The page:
I am deeply appreciative of the contributions of some powerful contemporary Christian authors (like N.T. Wright and Dallas Willard) who have refocused our attention on the meaning of salvation as a living, vibrant wholeness in the here and now, not just a one-way ticket to a beatific Bahamas in the sky by-and-by. All the worn and trite images of salvation—fire insurance, get-out-of-hell-free cards, playing harps in feathered bliss, etc.—are just that, very worn and weary. It’s no wonder evangelism has fallen on hard times. Who really has a lot of energy to ponder the streets of gold and the many mansions? Does that build the kingdom? Does that feed the hungry? Teach the children? Strengthen the weak? I get it. Really I do. There is nothing about heaven that doesn’t start now.
I have recently finished several weeks of reading about Thérèse of Lisieux, that extraordinary young woman with all kinds of energy but not enough life to spend it. Dying at 24 years old, she just frankly didn’t have time to get as tired as some of us are after, well, several decades more of life! Faced with a premature, and quite excruciating death, she simply and ferociously transferred her human energy to do God’s work into a business plan for heaven. She is famously known for saying, “I will spend my Heaven doing good on earth.” I’m sure she is very busy, for there is much good that needs to be done, for sure.
There is still a role for a vision of paradise, a golden glimpse of an escaping ray of light that beckons us forward and that quiets fears of death and separation. The echo from far off of surprised laughter, the kind that we hear when someone’s measured expectations have been completely and ecstatically overturned. The breathy gasps that escape when someone stands before unreasonable beauty. The warmth of long-missed embraces.
Thérèse tells us of a dream she had when she knew her disease was terminal. She dreamed of meeting Mother Anne of Jesus, a friend of St. Teresa of Avila’s and the founder of the Carmelite order in France. Mother Anne gently consoled her, encouraged her, and spoke words of love to her. Thérèse concludes thus: “The storm was no longer raging, heaven was calm and serene. I believed, I felt there was a heaven and that this heaven is peopled with souls who actually love me.”Yes, how could it be otherwise? How could this great cloud of witnesses, who have all made this same journey, feel other than encouraging and loving toward us who continue the pilgrimage? And doesn’t this encourage us? Shouldn’t this encourage us? Is it so bad, really, to yearn for the day when our faith will be sight, and our broken efforts swallowed up in triumph?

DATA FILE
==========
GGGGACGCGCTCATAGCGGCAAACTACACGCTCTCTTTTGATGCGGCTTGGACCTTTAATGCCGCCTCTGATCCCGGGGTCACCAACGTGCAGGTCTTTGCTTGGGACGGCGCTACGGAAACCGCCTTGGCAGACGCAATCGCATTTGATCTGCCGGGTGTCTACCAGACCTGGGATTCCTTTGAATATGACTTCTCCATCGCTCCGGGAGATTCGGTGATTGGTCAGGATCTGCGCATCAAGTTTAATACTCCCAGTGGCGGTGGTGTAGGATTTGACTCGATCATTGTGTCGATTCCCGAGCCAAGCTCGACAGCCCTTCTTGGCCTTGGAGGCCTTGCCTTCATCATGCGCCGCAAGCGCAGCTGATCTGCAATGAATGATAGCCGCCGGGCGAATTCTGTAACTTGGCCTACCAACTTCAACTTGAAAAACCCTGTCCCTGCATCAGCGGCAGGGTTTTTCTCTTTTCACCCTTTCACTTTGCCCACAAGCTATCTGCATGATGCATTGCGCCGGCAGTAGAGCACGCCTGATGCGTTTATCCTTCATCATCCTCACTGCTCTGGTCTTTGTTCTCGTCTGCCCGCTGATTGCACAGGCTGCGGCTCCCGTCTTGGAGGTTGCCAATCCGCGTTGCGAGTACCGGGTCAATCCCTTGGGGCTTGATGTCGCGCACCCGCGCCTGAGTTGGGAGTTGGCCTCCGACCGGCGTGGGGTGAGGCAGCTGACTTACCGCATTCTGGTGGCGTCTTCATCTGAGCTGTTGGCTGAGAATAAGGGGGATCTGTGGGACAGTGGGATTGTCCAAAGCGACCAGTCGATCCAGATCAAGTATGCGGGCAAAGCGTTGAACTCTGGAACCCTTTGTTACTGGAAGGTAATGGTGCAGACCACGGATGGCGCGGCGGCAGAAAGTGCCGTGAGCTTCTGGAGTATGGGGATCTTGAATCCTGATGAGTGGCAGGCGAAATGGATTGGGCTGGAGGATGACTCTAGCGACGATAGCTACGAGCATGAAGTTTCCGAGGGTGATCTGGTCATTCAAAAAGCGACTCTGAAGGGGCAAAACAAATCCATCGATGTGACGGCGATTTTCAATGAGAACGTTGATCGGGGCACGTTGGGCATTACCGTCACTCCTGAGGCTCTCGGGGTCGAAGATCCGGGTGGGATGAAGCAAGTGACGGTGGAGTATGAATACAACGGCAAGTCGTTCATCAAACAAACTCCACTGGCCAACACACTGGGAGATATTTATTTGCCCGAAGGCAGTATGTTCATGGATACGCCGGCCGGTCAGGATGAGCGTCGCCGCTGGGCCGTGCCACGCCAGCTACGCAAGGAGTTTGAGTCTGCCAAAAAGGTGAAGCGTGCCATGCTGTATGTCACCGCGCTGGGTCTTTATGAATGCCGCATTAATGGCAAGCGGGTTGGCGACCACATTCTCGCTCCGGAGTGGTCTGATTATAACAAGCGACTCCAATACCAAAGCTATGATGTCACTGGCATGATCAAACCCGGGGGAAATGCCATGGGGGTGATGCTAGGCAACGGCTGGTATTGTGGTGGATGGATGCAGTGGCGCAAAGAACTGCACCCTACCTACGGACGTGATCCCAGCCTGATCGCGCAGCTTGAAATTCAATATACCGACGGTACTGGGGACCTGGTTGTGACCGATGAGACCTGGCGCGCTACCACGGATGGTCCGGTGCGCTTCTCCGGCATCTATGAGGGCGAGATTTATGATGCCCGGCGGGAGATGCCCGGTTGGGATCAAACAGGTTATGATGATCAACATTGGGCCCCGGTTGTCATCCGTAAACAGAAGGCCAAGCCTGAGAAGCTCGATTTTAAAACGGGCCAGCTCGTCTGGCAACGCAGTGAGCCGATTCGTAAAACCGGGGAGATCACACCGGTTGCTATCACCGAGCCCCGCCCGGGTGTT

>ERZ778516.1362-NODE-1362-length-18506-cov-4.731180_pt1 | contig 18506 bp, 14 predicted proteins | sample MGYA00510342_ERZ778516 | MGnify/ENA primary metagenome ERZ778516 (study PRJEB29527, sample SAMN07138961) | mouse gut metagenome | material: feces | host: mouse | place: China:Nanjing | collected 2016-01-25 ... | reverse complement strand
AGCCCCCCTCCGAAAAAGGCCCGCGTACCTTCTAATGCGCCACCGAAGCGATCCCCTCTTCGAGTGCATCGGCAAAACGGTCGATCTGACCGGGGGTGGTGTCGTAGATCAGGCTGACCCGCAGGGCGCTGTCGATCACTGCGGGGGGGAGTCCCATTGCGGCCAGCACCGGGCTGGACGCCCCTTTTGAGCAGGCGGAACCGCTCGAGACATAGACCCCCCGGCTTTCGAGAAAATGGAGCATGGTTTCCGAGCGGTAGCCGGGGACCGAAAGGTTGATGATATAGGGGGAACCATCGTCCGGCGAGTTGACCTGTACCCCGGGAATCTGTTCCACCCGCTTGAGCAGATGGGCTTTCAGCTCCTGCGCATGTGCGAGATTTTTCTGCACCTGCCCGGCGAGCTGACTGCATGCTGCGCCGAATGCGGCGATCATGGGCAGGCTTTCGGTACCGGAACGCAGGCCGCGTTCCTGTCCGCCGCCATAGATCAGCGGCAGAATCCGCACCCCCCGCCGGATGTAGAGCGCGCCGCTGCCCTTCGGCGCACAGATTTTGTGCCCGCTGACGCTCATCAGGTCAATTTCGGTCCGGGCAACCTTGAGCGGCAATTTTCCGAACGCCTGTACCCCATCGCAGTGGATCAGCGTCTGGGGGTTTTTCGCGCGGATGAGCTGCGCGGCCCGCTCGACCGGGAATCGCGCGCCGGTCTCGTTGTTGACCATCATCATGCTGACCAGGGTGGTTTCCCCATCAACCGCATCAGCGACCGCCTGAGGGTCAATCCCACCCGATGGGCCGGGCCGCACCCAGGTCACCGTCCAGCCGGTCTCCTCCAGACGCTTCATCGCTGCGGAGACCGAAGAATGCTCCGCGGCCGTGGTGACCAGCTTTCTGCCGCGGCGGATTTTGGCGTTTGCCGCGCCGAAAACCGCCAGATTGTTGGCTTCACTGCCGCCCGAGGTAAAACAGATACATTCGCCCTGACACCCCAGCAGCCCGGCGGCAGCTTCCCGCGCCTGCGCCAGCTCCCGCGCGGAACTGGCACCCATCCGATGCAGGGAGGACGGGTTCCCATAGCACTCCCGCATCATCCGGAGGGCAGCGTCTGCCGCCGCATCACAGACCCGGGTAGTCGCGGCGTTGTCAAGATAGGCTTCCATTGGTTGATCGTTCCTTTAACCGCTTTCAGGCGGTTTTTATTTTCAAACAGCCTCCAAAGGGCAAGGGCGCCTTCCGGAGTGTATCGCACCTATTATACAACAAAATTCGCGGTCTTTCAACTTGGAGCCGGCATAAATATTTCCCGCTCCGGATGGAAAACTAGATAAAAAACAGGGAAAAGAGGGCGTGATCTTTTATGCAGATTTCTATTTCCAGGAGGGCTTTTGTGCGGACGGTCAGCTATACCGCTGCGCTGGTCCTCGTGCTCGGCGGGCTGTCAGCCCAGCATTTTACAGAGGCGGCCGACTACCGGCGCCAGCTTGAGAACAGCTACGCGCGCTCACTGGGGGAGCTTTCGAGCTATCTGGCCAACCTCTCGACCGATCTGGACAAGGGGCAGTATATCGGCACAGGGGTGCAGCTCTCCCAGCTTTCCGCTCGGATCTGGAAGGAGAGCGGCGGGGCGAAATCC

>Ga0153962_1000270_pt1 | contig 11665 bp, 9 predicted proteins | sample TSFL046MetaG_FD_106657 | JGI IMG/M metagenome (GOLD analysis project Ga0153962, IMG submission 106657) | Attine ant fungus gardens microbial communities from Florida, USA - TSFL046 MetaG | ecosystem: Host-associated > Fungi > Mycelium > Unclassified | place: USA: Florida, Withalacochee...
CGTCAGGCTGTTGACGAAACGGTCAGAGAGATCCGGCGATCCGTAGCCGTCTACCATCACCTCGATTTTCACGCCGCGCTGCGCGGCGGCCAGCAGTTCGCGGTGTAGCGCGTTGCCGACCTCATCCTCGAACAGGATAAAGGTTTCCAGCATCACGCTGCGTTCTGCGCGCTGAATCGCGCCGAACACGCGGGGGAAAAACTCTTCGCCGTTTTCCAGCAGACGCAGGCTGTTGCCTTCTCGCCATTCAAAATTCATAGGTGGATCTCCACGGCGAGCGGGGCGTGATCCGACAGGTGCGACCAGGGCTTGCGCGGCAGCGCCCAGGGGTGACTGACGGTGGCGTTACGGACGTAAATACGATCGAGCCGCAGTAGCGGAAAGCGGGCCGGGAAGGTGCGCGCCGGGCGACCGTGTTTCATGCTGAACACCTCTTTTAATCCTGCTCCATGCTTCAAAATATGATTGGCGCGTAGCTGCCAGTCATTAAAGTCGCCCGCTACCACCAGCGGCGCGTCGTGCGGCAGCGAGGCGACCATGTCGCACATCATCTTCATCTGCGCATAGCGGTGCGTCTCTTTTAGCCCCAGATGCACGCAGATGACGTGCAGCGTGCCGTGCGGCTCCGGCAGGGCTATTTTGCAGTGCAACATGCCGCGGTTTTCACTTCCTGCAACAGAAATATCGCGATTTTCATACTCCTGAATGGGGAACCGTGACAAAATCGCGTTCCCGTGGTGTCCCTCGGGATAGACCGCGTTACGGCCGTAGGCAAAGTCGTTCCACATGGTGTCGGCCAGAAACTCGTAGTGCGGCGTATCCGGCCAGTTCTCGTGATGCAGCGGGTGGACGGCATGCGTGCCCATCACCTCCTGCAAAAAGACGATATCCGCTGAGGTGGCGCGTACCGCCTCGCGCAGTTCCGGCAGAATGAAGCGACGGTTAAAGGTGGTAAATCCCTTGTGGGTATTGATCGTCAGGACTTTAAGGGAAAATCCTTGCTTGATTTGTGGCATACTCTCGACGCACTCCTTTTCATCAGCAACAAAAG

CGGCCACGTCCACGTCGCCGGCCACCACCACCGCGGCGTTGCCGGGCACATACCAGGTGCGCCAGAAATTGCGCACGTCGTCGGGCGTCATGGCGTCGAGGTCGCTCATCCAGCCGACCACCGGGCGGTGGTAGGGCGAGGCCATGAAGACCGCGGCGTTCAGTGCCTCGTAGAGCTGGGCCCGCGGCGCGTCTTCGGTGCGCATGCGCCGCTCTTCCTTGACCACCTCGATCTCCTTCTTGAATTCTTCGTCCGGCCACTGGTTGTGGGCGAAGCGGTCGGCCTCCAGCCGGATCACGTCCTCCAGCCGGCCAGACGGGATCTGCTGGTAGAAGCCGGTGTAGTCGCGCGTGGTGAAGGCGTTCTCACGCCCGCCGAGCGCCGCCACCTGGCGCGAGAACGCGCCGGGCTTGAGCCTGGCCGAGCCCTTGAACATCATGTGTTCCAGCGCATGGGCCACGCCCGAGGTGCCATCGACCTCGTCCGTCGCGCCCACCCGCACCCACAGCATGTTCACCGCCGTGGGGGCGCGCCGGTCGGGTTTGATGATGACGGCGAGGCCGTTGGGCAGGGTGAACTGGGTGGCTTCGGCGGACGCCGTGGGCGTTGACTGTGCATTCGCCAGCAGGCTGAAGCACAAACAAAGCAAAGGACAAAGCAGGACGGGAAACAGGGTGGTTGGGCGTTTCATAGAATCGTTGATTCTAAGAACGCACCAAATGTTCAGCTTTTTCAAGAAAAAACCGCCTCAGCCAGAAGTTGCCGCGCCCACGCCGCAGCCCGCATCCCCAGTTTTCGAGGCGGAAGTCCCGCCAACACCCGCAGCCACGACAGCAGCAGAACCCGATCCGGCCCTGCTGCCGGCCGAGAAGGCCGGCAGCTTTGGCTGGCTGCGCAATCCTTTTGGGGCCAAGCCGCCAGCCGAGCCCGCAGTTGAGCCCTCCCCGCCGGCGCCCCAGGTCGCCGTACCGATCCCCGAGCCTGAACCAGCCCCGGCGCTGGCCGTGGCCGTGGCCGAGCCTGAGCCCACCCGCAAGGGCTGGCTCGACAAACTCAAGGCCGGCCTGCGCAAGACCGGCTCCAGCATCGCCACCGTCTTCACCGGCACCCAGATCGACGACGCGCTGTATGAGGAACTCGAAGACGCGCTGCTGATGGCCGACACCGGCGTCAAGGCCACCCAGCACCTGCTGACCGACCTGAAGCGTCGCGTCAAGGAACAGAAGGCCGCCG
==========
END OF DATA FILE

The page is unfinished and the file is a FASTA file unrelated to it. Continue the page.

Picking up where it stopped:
I have a miniature rose in my yard, and despite the travesties of my gardening neglect, it thrives. It bears small rose after small rose after small rose, and every day it delights me. This life has many such small and wondrous pleasures. The color of autumn light; the pleasures of love and family; the Rocky Mountain peaks in various depths of blue; the perfect watermelon; the soft call of the doves. Life—this life, here and now—is precious. These are the days to craft the Kingdom of God in words and songs, in prayers and meals and dollars and votes and friendships and childcare and classrooms and hospital rooms.
This life is nothing to despise or reject, and is the field in which our burrowing and busyness can result in finding buried treasure and pearls in our pockets. But its joys are a prelude, and the praise and thanksgiving they kindle are only down payments on Mount Zion, the city of the living God, the heavenly Jerusalem, where thousands upon thousands of angels in joyful assembly, with all who have gone before us, await our voices to make their alleluias complete.
“At present alleluia is for us a traveler’s song, but this tiresome journey brings us closer to home and rest where, all our busy activities over and done with, the only thing that will remain will be alleluia.” ~ Augustine